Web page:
The Packers have hired Ed Policy, son of former San Francisco 49ers president Carmen Policy, to be their new vice president and general counsel. "Policy, 41, spent nine years (2001 through 2009) with the Arena Football League, including two years as the league’s commissioner, president and CEO," writes Jason Wilde of ESPNMilwaukee.com. "He also served as deputy commissioner and president, chief operating officer and executive vice president of strategic league development and legal affairs. During his tenure with the league, he oversaw all business and operations of the AFL, including strategic development, sales, finance, marketing, broadcasting, digital media, football operations, labor relations, events and human resources." Carmen Policy is very well known for his contributions to the 49ers, so if he's anything like his father, the Packers will have made a positive hire.

More on Ed Policy comes from Packer Report, ProFootballTalk.com and the Packers official website.

Pre-training camp position previews continue with wide receivers at the Journal Sentinel, receivers at the Press-Gazette, secondary at ESPNMilwaukee.com, linebackers at the Packers official website and safeties in general and in-depth articles at Packer Report.

A look at the Packers' salary cap issues and the contracts of several players including quarterback Aaron Rodgers comes from Tom Silverstein of the Journal Sentinel.

A feature on the former Packers' "Golden Girl" appears at PackersNews.com.

Rookie quarterback B.J. Coleman talks about the start of training camp with a local newspaper in Tennessee.

Aaron Rodgers is named the most-important Packer of 2012 by Jason Wilde.

Video: Coverage of the annual shareholders meeting comes from Fox 11 in Green Bay...

Brian Carriveau is the editor at Cheesehead TV. To contact Brian, email carriveau@uwalumni.com.

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Fan friendly comments only: off Comments (18) This filter will hide comments which have ratio of 5 to 1 down-vote to up-vote.

MarkinMadison's picture

"While I agree there’s plenty the NFL can do in terms of providing its former players with health insurance, I have a hard time finding the merit in lawsuits."

Even setting aside the concussion issue as a specific problem, there are these nuggets: (1) 60% of players leave the game with permanent, debilitating injuries; and (2) the average life expectancy of a player is 52 to 59, depending on the position played. That's about 20 years less than the rest of us.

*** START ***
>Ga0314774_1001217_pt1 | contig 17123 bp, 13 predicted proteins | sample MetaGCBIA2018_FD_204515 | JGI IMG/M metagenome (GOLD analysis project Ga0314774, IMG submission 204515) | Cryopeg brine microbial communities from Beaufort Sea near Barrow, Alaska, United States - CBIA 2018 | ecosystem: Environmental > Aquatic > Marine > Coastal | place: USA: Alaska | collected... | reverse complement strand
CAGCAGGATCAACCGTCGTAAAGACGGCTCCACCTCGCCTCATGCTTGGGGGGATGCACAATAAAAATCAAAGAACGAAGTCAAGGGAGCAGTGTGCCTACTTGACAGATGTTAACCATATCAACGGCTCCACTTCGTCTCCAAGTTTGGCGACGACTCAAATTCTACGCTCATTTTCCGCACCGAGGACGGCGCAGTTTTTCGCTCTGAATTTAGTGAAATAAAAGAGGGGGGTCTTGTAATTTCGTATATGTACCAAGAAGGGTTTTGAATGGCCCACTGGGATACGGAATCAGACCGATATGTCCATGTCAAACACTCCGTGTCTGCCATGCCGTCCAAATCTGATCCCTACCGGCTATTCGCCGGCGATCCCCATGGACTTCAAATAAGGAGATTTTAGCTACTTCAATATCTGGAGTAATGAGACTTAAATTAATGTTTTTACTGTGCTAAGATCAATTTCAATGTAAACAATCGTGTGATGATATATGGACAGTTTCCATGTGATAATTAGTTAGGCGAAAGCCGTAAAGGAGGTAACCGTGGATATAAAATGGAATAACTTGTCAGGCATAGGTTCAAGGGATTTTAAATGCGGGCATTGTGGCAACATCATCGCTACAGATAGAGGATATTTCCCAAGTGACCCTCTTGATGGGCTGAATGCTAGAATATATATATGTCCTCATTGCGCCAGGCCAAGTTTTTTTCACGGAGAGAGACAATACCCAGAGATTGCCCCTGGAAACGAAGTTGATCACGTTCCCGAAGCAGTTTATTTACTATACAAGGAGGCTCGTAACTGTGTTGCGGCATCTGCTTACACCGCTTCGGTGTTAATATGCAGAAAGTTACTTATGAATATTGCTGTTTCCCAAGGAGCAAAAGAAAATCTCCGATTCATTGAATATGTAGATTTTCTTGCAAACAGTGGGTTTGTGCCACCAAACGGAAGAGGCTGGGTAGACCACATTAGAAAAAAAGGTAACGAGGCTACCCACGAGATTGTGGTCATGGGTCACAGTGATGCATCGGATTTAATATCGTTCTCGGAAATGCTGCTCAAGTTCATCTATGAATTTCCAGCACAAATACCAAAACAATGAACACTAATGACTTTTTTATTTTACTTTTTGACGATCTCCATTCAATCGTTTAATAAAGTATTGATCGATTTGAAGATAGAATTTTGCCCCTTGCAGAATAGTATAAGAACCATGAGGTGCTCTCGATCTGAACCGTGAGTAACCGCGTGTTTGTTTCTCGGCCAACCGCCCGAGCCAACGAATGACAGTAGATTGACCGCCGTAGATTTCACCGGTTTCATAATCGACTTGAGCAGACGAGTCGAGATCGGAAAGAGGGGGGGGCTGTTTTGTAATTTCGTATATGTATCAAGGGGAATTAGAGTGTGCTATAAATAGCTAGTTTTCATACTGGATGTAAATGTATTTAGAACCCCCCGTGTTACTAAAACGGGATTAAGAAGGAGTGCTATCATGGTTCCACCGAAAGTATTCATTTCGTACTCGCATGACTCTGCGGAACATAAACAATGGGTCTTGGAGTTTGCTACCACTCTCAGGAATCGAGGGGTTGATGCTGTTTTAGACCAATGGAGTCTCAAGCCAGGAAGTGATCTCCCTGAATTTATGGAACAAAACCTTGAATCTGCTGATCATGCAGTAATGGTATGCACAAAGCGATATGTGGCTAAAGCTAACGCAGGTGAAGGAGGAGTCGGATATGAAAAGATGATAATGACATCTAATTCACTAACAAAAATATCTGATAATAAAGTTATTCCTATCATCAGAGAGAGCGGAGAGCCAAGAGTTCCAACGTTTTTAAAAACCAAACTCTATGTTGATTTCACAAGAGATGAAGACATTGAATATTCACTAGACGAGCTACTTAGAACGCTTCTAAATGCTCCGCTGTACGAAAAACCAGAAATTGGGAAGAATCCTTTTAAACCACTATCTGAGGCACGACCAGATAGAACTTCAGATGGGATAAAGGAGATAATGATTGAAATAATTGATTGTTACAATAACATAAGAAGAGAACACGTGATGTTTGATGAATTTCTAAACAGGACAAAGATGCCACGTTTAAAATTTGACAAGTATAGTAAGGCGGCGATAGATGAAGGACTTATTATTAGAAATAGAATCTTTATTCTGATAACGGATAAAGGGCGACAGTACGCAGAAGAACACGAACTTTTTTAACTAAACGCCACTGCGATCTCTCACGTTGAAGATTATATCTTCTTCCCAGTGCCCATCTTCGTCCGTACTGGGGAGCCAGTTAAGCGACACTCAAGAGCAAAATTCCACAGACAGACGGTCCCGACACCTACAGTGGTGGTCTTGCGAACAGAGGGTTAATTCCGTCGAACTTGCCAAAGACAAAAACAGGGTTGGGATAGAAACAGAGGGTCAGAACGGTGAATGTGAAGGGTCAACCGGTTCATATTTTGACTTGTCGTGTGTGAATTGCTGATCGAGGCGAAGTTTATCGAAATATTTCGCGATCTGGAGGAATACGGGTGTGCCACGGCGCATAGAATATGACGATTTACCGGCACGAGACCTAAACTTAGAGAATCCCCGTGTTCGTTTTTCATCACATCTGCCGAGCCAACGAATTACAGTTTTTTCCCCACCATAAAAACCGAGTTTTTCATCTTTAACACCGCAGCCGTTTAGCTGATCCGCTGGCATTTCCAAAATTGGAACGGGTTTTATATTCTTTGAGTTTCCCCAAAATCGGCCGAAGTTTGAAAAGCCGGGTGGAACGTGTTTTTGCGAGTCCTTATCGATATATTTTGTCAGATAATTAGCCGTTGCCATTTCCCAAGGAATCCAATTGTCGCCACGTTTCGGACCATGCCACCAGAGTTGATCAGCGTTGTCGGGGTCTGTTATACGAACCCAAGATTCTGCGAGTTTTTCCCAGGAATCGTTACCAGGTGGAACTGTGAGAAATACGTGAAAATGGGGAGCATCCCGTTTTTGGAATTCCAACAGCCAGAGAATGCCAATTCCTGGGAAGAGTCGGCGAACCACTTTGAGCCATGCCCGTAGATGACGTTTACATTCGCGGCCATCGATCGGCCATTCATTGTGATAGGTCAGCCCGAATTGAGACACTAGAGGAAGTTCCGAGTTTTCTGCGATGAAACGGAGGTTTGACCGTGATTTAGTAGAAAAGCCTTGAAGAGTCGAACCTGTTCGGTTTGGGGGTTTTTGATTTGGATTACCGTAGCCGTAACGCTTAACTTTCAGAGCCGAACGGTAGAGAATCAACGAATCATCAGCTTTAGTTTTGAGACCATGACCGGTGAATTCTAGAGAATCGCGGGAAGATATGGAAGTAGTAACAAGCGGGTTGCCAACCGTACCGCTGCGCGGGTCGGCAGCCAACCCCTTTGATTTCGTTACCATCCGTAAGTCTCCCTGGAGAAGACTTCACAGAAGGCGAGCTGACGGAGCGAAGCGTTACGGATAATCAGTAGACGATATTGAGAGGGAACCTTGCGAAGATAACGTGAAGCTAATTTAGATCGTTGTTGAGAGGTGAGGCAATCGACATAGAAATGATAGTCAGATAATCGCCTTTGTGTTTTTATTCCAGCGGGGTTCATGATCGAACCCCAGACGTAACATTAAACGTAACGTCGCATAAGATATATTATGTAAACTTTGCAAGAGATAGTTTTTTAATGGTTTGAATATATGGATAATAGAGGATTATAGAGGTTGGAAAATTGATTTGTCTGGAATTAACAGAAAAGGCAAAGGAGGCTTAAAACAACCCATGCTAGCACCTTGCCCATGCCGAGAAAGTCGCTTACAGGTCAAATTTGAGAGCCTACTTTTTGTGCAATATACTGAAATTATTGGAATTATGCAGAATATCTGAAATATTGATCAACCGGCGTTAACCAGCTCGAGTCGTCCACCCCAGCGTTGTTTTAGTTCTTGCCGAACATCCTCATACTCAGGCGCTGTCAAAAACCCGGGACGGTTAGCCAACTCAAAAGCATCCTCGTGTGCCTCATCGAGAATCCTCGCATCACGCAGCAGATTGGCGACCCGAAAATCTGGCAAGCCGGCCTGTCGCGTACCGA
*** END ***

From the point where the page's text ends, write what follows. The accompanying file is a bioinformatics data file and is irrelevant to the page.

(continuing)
http://articles.cnn.com/2011-09-08/opinion/nfl.life.after.the.game_1_nfl...

Again, the majority of these players left the game without fistfulls of money - either because they played "too soon," or they just never received a blockbuster deal in their careers. Financial planners will tell you that you need about $1.5 million in the bank before self-insurance makes sense, and for a lot of these guys the bar is probably higher due to their health problems. So their options are: 1) Continue to wait and hope the NFL and NFLPA someday step up, and do the right thing, or 2) sue. In light of all of that, I just can't agree with your comment. And in light of all that, I see Murphy's comments about "shameless lawyers" as nothing more than a cheap PR stunt.

Brian Carriveau's picture

What I'm saying is I can't believe the NFL ever deceived players, which I've seen some of the lawsuits claim. They can definitely share the money, a ton of it with the retired players, but the argument that the NFL was less than forthcoming about the risks of playing football is weak. The players have to share some of the risk and the risk of injury doesn't appear to be stopping any of today's players from playing the game.

MarkinMadison's picture

I think there's a difference between saying that "the lawsuits are almost shameless" and saying "the MARKETING of the lawsuits is almost shameless." There's also a difference between saying "I have a hard time in finding the merits in lawsuits" and "SOME OF these lawsuits say the NFL lied, and I have a hard time believing it." As far as the NFL goes, did Joe Pa ever lie to anyone, or did he just not take reasonable steps to protect people? Is one more wrong than the other? Probably, but they are both still wrong.

retiredgrampa's picture